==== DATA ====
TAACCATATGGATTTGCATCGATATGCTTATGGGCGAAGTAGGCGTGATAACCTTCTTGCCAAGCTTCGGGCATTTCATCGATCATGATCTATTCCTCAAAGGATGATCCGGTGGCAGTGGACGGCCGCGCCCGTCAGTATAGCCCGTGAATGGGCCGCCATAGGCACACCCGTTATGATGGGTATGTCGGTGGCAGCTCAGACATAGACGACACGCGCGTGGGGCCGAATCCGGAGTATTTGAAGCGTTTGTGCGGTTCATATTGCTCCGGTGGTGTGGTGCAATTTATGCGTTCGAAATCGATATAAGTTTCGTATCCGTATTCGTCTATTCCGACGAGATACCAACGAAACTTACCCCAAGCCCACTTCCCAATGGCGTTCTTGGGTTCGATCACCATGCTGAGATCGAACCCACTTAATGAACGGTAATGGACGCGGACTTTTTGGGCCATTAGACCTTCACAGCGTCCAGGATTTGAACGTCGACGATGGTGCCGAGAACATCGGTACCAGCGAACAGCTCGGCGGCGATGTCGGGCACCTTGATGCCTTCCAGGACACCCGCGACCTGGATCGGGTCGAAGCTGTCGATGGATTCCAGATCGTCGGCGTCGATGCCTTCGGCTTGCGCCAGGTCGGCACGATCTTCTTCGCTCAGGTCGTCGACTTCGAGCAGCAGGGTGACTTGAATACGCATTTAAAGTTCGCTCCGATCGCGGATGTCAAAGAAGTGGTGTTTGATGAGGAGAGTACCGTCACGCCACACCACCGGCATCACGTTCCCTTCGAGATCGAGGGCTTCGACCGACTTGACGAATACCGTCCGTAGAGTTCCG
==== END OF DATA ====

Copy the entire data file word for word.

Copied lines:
TAACCATATGGATTTGCATCGATATGCTTATGGGCGAAGTAGGCGTGATAACCTTCTTGCCAAGCTTCGGGCATTTCATCGATCATGATCTATTCCTCAAAGGATGATCCGGTGGCAGTGGACGGCCGCGCCCGTCAGTATAGCCCGTGAATGGGCCGCCATAGGCACACCCGTTATGATGGGTATGTCGGTGGCAGCTCAGACATAGACGACACGCGCGTGGGGCCGAATCCGGAGTATTTGAAGCGTTTGTGCGGTTCATATTGCTCCGGTGGTGTGGTGCAATTTATGCGTTCGAAATCGATATAAGTTTCGTATCCGTATTCGTCTATTCCGACGAGATACCAACGAAACTTACCCCAAGCCCACTTCCCAATGGCGTTCTTGGGTTCGATCACCATGCTGAGATCGAACCCACTTAATGAACGGTAATGGACGCGGACTTTTTGGGCCATTAGACCTTCACAGCGTCCAGGATTTGAACGTCGACGATGGTGCCGAGAACATCGGTACCAGCGAACAGCTCGGCGGCGATGTCGGGCACCTTGATGCCTTCCAGGACACCCGCGACCTGGATCGGGTCGAAGCTGTCGATGGATTCCAGATCGTCGGCGTCGATGCCTTCGGCTTGCGCCAGGTCGGCACGATCTTCTTCGCTCAGGTCGTCGACTTCGAGCAGCAGGGTGACTTGAATACGCATTTAAAGTTCGCTCCGATCGCGGATGTCAAAGAAGTGGTGTTTGATGAGGAGAGTACCGTCACGCCACACCACCGGCATCACGTTCCCTTCGAGATCGAGGGCTTCGACCGACTTGACGAATACCGTCCGTAGAGTTCCG